ThrowNGo (Levels 1 & 2)

  • A multiple-scoring zone setup where teams score different points for discs caught in different zones. In general, longer throws and those in the bonus zone in the middle of the field will score the highest.

Spaced Out (Levels 1 & 2)

  • A precision-driven game where a roll of the dice determines your fate. Handlers are assigned to one of five throwing zones based on the dice. Throwing zones and catch zones for dogs are spaced throughout the field.

4WayPlay (Levels 1 & 2)

  • A high-scoring game where teams try to earn as many points as possible in different quadrants. The dog must make catches in four separate “score zones” while the owner completes throws from the center “Sweet Spot.”

Far Out

  • A distance-driven game where 1 yard = 1 point and the winning score is the highest cumulative point total after three throws. A final ‘sweet shot’ round offers teams a final chance to score with an extra-long toss.

Greedy

  • Don’t get greedy! Handlers can throw to any zone without repeating back-to-back. Catches earn different points in different zones. Teams must complete one catch from all four throwing zones before time runs out, or they lose everything.

Freestyle Showcase

  • An open, creativity-driven “game” where teams are judged on 4 criteria: human performance, dog performance, teamwork, and success. “Celebrity” judges from outside the disc dog world may appear here.

Disc + Agility Games

FunKey (Levels 1 & 2)

  • A game combining the multi-zone aspects of 4WayPlay with the obstacles found in agility. In each zone, dogs complete obstacles for the opportunity to complete catches and earn points.

7Up

  • A diverse game with seven different field set-ups, featuring seven agility jumps spread across 15 zones. Score by alternating jumps and catches until catches are completed in five different zones and the center Sweet Spot.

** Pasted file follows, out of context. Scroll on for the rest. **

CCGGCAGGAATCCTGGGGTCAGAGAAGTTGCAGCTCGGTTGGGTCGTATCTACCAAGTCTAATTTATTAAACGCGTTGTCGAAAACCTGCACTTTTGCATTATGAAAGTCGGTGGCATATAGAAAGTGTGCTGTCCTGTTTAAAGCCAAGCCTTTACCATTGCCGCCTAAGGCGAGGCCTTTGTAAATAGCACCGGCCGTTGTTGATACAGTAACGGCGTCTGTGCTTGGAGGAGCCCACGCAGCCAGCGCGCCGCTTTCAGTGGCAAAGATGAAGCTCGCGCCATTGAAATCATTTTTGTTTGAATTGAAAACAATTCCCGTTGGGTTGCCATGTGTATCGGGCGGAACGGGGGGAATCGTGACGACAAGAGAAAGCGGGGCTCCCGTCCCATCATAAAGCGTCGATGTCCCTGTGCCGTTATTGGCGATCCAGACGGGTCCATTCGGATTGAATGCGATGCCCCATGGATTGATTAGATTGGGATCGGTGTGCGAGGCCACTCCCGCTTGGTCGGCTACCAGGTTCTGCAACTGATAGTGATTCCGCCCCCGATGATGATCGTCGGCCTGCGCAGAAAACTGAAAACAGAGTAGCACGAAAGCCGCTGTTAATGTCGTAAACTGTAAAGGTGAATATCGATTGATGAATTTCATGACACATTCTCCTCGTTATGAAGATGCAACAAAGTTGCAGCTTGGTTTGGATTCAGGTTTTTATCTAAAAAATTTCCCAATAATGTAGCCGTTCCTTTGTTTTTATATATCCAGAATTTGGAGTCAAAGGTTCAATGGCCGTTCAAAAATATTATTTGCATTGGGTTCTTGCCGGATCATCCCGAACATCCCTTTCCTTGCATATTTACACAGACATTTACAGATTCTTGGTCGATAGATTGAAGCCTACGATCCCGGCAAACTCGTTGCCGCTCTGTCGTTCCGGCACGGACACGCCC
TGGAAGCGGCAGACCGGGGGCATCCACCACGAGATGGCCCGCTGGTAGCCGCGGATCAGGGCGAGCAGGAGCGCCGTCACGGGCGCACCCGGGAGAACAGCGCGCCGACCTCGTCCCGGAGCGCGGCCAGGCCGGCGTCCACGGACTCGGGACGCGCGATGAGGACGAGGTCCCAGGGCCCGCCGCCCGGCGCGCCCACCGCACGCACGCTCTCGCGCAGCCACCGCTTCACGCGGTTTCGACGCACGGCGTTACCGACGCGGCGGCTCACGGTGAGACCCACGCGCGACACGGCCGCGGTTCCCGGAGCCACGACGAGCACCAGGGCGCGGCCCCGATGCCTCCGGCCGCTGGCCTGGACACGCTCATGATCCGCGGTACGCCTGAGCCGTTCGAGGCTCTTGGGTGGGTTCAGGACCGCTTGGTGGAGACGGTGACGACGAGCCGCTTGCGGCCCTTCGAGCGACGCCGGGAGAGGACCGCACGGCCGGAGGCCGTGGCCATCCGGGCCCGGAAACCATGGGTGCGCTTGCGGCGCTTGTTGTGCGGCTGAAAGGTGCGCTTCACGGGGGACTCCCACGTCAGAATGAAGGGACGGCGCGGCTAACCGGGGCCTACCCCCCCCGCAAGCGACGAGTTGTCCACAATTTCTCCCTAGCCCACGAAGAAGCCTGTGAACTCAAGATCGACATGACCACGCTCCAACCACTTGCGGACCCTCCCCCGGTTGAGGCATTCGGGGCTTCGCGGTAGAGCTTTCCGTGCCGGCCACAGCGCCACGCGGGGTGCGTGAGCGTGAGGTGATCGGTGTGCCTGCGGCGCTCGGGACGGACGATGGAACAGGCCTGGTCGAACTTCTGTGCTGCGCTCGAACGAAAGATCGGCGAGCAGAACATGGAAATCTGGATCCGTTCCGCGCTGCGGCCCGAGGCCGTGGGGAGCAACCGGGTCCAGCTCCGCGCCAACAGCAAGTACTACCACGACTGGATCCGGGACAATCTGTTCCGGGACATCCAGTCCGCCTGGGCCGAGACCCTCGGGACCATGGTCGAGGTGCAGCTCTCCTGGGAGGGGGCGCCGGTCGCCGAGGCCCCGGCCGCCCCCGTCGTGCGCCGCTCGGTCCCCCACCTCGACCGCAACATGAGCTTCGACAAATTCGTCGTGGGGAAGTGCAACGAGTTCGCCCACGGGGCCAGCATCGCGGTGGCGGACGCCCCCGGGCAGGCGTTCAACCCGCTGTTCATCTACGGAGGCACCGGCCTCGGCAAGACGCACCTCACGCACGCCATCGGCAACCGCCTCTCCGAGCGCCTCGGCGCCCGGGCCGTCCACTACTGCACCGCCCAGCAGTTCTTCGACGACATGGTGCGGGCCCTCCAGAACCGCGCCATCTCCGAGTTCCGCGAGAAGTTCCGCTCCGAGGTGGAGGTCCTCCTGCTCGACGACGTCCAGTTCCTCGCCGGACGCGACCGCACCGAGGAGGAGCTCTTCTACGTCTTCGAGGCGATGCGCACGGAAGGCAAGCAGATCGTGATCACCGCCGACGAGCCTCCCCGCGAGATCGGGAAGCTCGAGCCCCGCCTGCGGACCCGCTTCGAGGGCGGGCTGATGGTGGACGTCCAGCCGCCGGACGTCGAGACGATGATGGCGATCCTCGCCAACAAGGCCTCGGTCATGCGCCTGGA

Frizgility (Levels 1 & 2)

  • An agility-driven game wherein dogs must maneuver through 3 obstacles before completing a catch in the catch zone, with the obstacle/catch routine repeated as often as possible in 60 seconds.

For an in-depth look at each event, including different field set-ups, scoring strategies, and more, check out the UpDog game demonstrations on YouTube.

Achievements, UPs, & AKC Disc Dog Titles

In keeping with UpDog’s fun and quirky competition culture, achievements are awarded in each game, based on points scored and the manner they’re earned. For example, the ‘High Roller’ achievement is awarded in Time Warp for completed rounds using only rollers. Conversely, the ‘Terminator’ achievement is awarded for 75 or more points earned in any way.

However, achievements like these are awarded just for fun. Points scored during gameplay are what ultimately count towards unlocking coveted awards known as “UPs”. Depending on points accumulated, dogs can earn a Bronze UP, Silver UP, Gold UP, Platinum UP, or the crown jewel, Unobtanium UP.

Under the new AKC Disc Dog title system, dogs with bronze UPs in three or more games are eligible for a Disc Dog Bronze (DDB) title, while top dogs earning Unobtanium UPs in six or more games may apply for the Disc Dog Unobtanium Elite (DDUE) title. Below is a full breakdown of the AKC title structure.

“AKC Disc Dog titles are a great new aspect to UpDog,” says Fahle. “It allows existing UpDog competitors the opportunity to earn AKC titles with their dog. And encourages AKC competitors who have not yet tried the sport to try something new and fun with their dog. It’s a win/win situation. It’s great to see that, with this partnership, whole new segments of dog enthusiasts will be introduced to the sport.”

Visit UpDog Challenge to learn more about getting your dog started in disc dog, plus detailed game breakdowns, rules, upcoming events, photos, and more.

If you have any questions please don't hesitate to contact us at enewsletter@akc.org
https://www.akc.org/wp-admin/admin-ajax.php
https://www.akc.org/wp-admin/admin-ajax.php
https://www.akc.org/subscription/thank-you